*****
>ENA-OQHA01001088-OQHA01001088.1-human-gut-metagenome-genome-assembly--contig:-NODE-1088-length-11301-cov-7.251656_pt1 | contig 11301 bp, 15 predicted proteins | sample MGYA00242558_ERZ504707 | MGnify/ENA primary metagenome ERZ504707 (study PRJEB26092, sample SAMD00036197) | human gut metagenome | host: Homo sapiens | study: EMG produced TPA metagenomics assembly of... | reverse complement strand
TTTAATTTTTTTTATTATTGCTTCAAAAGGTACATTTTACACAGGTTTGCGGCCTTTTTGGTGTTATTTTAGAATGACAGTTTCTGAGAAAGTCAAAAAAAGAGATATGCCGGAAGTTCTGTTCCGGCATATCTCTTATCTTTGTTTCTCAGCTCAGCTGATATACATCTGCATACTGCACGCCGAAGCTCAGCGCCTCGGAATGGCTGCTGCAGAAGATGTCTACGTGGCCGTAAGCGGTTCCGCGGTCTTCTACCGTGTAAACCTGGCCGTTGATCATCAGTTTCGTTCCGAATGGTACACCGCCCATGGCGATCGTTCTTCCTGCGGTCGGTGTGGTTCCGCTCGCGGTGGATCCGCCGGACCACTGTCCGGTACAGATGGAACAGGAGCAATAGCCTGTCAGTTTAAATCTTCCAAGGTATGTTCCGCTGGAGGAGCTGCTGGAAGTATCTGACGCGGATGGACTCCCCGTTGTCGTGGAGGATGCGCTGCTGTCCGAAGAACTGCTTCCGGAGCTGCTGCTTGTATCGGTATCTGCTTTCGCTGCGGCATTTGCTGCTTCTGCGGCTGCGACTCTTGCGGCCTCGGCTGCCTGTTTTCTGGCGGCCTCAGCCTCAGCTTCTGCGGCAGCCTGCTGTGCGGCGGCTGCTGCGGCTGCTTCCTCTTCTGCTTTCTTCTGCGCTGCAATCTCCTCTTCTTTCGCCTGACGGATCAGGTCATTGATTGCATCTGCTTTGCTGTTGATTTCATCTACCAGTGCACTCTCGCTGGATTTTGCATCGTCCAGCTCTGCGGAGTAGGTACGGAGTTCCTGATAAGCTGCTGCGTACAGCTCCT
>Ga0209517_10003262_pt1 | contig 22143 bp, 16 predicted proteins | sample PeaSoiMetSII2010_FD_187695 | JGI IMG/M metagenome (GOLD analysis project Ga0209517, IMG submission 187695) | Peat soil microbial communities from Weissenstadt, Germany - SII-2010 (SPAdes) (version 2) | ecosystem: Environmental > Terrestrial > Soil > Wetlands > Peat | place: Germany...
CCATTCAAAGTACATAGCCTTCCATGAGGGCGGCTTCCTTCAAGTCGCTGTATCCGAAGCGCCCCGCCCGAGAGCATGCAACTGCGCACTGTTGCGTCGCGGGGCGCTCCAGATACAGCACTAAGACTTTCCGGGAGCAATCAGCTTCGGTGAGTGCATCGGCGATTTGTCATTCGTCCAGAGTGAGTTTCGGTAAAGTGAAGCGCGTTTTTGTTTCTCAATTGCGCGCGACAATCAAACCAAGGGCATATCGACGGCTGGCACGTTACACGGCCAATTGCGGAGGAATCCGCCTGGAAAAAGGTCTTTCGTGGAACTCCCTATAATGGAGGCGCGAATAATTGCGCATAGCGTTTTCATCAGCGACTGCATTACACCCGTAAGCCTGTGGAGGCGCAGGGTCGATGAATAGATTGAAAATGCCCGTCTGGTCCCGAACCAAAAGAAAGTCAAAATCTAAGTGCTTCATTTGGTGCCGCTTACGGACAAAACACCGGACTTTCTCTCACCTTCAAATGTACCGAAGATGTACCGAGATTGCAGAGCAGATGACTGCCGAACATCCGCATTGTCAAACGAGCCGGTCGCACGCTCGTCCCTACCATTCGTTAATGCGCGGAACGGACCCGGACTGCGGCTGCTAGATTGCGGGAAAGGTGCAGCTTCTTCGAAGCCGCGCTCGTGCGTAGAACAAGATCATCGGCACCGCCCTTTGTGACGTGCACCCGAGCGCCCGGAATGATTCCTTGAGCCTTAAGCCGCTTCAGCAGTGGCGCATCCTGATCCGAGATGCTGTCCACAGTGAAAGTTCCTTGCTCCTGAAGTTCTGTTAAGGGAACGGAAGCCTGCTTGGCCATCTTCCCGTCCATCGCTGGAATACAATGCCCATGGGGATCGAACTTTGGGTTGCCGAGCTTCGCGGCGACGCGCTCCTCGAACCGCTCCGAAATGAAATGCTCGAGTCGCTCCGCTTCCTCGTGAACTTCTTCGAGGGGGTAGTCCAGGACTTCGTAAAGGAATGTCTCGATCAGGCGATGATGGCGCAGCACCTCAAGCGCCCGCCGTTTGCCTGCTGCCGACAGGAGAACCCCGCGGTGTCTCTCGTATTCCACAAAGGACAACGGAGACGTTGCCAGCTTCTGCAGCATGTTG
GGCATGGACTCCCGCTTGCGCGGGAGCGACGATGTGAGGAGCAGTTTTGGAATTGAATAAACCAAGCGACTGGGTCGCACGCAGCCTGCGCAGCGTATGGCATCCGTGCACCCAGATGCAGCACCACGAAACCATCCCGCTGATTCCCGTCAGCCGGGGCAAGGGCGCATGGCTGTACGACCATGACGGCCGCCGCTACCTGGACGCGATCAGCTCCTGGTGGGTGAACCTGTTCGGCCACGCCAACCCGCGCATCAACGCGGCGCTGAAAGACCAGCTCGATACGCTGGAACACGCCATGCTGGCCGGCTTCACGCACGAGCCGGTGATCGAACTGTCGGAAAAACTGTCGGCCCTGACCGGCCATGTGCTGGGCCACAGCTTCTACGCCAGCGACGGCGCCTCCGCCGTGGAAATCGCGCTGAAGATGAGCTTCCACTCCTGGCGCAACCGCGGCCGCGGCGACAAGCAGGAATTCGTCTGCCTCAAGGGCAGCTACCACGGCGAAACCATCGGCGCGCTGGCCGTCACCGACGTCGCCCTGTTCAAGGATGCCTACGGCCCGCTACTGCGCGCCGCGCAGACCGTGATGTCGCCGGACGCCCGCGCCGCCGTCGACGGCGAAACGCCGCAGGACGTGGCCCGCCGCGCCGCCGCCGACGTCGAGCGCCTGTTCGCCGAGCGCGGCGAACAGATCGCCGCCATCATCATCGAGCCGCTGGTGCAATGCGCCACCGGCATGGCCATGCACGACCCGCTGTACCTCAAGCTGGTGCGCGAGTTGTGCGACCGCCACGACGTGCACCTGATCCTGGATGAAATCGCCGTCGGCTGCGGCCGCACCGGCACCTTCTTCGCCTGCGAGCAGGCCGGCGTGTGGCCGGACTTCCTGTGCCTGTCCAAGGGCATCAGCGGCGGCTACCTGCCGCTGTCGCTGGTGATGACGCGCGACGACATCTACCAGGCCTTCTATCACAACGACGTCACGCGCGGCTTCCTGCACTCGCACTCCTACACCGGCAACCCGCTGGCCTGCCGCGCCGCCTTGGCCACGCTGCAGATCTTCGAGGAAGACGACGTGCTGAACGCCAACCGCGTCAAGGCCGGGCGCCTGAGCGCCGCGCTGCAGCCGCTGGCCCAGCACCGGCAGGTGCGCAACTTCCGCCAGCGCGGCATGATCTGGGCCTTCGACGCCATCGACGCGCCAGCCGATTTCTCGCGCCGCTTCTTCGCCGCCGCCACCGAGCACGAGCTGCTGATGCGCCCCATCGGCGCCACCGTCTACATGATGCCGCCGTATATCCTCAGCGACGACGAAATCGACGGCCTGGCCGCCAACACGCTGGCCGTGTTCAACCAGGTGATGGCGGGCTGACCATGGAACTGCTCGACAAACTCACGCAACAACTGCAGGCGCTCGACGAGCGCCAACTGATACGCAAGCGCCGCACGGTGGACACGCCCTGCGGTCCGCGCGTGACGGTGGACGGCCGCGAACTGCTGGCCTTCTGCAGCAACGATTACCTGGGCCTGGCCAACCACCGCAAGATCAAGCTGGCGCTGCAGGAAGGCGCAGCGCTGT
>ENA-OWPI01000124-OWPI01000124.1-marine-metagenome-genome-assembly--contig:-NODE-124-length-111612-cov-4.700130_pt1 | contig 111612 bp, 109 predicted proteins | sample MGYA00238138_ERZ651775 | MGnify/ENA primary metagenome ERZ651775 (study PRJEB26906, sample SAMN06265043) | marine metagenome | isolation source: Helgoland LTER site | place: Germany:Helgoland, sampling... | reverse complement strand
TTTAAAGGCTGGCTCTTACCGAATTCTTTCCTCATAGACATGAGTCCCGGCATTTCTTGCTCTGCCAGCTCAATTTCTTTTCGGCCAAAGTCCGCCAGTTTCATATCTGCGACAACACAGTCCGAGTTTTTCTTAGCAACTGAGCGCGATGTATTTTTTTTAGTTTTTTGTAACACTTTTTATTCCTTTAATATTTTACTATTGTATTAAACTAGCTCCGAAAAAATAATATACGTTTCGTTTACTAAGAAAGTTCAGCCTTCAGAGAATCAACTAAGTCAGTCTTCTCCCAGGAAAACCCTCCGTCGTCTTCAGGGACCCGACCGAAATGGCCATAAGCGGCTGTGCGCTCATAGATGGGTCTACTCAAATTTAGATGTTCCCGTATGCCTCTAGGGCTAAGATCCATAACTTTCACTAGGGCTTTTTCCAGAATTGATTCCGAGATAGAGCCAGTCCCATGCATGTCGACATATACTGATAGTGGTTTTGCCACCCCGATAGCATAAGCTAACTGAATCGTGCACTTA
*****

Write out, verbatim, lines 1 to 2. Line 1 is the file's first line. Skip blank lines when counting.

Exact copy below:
>ENA-OQHA01001088-OQHA01001088.1-human-gut-metagenome-genome-assembly--contig:-NODE-1088-length-11301-cov-7.251656_pt1 | contig 11301 bp, 15 predicted proteins | sample MGYA00242558_ERZ504707 | MGnify/ENA primary metagenome ERZ504707 (study PRJEB26092, sample SAMD00036197) | human gut metagenome | host: Homo sapiens | study: EMG produced TPA metagenomics assembly of... | reverse complement strand
TTTAATTTTTTTTATTATTGCTTCAAAAGGTACATTTTACACAGGTTTGCGGCCTTTTTGGTGTTATTTTAGAATGACAGTTTCTGAGAAAGTCAAAAAAAGAGATATGCCGGAAGTTCTGTTCCGGCATATCTCTTATCTTTGTTTCTCAGCTCAGCTGATATACATCTGCATACTGCACGCCGAAGCTCAGCGCCTCGGAATGGCTGCTGCAGAAGATGTCTACGTGGCCGTAAGCGGTTCCGCGGTCTTCTACCGTGTAAACCTGGCCGTTGATCATCAGTTTCGTTCCGAATGGTACACCGCCCATGGCGATCGTTCTTCCTGCGGTCGGTGTGGTTCCGCTCGCGGTGGATCCGCCGGACCACTGTCCGGTACAGATGGAACAGGAGCAATAGCCTGTCAGTTTAAATCTTCCAAGGTATGTTCCGCTGGAGGAGCTGCTGGAAGTATCTGACGCGGATGGACTCCCCGTTGTCGTGGAGGATGCGCTGCTGTCCGAAGAACTGCTTCCGGAGCTGCTGCTTGTATCGGTATCTGCTTTCGCTGCGGCATTTGCTGCTTCTGCGGCTGCGACTCTTGCGGCCTCGGCTGCCTGTTTTCTGGCGGCCTCAGCCTCAGCTTCTGCGGCAGCCTGCTGTGCGGCGGCTGCTGCGGCTGCTTCCTCTTCTGCTTTCTTCTGCGCTGCAATCTCCTCTTCTTTCGCCTGACGGATCAGGTCATTGATTGCATCTGCTTTGCTGTTGATTTCATCTACCAGTGCACTCTCGCTGGATTTTGCATCGTCCAGCTCTGCGGAGTAGGTACGGAGTTCCTGATAAGCTGCTGCGTACAGCTCCT